Dairy, livestock and poultry exports are forecast up only slightly as gains in broiler meat and hides and skins outweigh smaller exports of beef and pork variety meats. Asia is forecast to surpass the Western Hemisphere as the largest regional market for U.S. exports.
Fiscal 2010 agricultural imports are forecast at $76.5 billion, down $1 billion from the previous forecast due mostly to declining values of imported vegetable oils. Although forecast values of vegetable oils, bulk grains, dairy products, and beef are lowered, projections for horticultural crops and tropical products are up from both the recent forecasts and 2009 values.
Fiscal 2010 grain and feed exports are forecast at $26 billion, up $1.1 billion from the February forecast. This is largely due to upward revisions in wheat, rice, and feed/fodder volume.
The fiscal 2011 export forecast for livestock, poultry and dairy products is raised by almost $200 million to $20.3 billion. The forecast for broiler meat is revised upward by nearly $300 million to $3 billion, as prices have been resilient despite the implementation of sanitary requirements by Russia and market access issues in several other countries.
Pork exports are reduced by more than $100 million to $4.1 billion on lower quantities as tight domestic supplies limit U.S. shipments. For the same reason, beef and pork variety meats are dropped to just over $1 billion. Beef exports are unchanged at $3 billion.
“Today's strong economic report is good news for communities throughout the U.S., not only because of the increasing opportunities for America's farmers and ranchers to sell their products overseas, but also because of the importance of agricultural exports to the American economy,” said Agriculture Secretary Tom Vilsack on the most recent U.S. Agricultural Trade Outlook Forecast for fiscal year 2010.
“With each $1 billion in exports supporting 8,000 to 9,000 jobs at home, efforts to increase trade are an important part of the administration's effort to strengthen our economy here at home,” Mr. Vilsack added.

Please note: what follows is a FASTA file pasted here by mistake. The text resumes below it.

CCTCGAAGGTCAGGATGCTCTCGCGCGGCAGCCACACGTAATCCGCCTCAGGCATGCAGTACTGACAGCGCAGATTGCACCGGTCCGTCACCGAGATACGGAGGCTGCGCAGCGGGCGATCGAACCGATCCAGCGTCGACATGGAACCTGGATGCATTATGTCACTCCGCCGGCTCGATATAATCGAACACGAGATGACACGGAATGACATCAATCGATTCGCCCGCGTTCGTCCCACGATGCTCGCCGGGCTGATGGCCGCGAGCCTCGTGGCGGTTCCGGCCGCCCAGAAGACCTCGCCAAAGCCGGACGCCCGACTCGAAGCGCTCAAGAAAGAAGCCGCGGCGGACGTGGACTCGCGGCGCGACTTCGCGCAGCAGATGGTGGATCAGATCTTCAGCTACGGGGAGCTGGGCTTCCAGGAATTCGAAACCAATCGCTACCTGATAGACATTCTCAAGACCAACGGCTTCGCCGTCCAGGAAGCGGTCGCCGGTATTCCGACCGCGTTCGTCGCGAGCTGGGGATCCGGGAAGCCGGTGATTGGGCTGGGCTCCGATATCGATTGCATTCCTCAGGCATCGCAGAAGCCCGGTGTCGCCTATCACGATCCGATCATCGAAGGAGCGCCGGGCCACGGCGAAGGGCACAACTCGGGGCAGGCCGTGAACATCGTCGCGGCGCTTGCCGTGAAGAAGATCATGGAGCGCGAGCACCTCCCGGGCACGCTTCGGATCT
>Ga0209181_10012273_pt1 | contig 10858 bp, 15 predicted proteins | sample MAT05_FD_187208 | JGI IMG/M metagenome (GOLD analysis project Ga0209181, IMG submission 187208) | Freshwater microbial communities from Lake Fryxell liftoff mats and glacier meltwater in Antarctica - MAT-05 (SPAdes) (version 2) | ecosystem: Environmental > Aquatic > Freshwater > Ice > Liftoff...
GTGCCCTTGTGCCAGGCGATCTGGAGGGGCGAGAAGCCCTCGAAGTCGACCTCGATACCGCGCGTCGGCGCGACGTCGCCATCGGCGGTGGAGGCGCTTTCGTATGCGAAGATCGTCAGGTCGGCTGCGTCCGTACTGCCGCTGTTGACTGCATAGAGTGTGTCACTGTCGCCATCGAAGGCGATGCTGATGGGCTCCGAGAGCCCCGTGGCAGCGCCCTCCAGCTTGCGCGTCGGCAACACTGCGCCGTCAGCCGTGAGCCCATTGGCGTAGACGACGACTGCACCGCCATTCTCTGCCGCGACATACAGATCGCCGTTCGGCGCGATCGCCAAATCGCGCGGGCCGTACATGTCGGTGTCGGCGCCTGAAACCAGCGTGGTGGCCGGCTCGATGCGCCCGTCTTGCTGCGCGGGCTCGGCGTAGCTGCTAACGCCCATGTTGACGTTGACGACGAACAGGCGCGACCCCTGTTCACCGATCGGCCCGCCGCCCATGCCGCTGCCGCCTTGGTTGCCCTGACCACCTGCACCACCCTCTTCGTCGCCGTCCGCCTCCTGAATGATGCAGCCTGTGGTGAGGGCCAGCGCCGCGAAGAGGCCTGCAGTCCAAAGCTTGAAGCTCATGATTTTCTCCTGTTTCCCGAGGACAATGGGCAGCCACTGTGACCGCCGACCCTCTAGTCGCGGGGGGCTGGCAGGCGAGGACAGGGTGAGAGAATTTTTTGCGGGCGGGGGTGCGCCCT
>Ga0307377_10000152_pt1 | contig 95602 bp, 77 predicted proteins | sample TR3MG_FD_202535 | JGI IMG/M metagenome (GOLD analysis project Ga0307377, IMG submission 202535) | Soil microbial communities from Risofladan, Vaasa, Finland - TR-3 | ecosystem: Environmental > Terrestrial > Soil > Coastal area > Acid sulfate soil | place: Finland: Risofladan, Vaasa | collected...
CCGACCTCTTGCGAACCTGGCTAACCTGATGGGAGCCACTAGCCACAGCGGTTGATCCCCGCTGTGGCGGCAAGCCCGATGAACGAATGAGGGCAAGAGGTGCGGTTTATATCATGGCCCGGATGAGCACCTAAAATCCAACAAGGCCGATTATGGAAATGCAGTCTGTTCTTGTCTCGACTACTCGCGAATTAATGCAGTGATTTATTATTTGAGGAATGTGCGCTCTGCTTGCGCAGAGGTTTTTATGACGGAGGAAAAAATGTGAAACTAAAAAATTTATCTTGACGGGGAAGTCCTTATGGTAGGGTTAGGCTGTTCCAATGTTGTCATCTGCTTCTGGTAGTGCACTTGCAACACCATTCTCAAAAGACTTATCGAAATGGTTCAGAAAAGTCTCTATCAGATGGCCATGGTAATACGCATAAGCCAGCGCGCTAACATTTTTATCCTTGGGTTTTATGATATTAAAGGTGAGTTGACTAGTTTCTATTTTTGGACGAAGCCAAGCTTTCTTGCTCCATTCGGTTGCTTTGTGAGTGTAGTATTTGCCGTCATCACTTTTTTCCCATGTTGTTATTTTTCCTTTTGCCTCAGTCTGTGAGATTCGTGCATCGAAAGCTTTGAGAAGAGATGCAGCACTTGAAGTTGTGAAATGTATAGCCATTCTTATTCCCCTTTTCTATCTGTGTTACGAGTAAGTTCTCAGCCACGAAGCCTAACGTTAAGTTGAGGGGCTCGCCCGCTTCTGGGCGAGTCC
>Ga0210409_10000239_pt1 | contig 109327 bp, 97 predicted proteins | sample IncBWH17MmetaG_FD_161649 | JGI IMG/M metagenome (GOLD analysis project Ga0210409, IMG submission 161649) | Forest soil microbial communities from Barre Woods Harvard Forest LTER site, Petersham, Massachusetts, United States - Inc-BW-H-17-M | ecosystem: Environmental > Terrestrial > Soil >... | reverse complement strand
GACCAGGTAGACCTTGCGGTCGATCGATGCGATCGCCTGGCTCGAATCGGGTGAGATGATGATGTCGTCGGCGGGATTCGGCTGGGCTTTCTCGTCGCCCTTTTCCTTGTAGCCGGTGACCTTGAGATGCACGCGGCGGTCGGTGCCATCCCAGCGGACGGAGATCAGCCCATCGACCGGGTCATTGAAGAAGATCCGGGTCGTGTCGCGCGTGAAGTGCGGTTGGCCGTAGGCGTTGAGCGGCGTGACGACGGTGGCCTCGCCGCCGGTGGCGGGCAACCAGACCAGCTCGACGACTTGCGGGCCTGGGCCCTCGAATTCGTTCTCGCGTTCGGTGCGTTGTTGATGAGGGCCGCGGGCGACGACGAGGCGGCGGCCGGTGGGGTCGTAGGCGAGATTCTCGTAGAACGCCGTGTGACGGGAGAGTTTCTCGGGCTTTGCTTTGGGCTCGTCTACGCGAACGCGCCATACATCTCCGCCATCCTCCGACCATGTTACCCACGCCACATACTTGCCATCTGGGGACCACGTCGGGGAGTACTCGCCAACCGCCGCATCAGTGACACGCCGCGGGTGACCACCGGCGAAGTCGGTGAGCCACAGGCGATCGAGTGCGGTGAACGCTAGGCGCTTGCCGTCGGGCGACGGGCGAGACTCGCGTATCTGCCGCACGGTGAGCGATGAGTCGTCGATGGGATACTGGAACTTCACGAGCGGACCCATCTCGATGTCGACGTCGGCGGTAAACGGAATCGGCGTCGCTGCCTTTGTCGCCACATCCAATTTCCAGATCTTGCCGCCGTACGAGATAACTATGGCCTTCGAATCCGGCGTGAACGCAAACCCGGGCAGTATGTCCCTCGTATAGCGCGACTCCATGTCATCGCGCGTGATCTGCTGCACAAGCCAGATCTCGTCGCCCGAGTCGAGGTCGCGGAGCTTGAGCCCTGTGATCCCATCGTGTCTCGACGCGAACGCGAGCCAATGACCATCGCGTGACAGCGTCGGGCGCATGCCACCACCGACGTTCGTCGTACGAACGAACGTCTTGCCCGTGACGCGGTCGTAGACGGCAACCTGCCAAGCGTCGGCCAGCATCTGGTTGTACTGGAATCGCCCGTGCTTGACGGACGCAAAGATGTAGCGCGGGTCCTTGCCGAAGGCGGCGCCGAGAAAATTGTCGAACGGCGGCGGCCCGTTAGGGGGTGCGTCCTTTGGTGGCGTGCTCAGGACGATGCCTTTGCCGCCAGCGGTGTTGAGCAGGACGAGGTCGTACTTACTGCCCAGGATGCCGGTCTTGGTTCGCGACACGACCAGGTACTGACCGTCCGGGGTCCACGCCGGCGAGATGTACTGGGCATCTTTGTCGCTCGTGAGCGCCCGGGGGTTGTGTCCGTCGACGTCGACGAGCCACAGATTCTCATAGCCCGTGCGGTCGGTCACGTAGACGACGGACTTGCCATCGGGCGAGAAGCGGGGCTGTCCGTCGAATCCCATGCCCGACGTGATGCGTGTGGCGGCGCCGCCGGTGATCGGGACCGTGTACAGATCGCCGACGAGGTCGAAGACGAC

"The U.S.D.A. has been working aggressively to improve opportunities for U.S. agricultural exports — including new offices abroad and a more constructive, effective dialogue on trade issues with growing market economies — helping to increase the trade surplus in agriculture, now forecast to reach $28 billion,” he continued.
This study comes on the heels of an historic six-month pace by U.S. agricultural exports, which shattered records with $59 billion in sales in the first half of the fiscal year and generated a 14% increase over the same period last year.
Highlight’s in today’s report includes:
? U.S. farmers, ranchers and producers are poised to achieve $104.5 billion in sales — an $8 billion increase over last year and the second highest level in history.
? The trade surplus in agriculture is now forecast to reach $28 billion, the second highest ever achieved.
? The report comes on the heels of an historic six-month pace by U.S. agricultural exports, which shattered records with $59 billion in sales in the first half of the fiscal year and generated a 14% increase over the same period last year.
? U.S. agricultural exports to China grew by nearly $3 billion during the first half of the fiscal year to $10.6 billion, making China the United States' top market for this period. In total, exports to Asia have reached record highs, led by strong increases in China and Southeast Asia. Other outstanding country and regional customers include the European Union, Turkey, and North Africa.
The report can be seen at: http://www.fas.usda.gov/.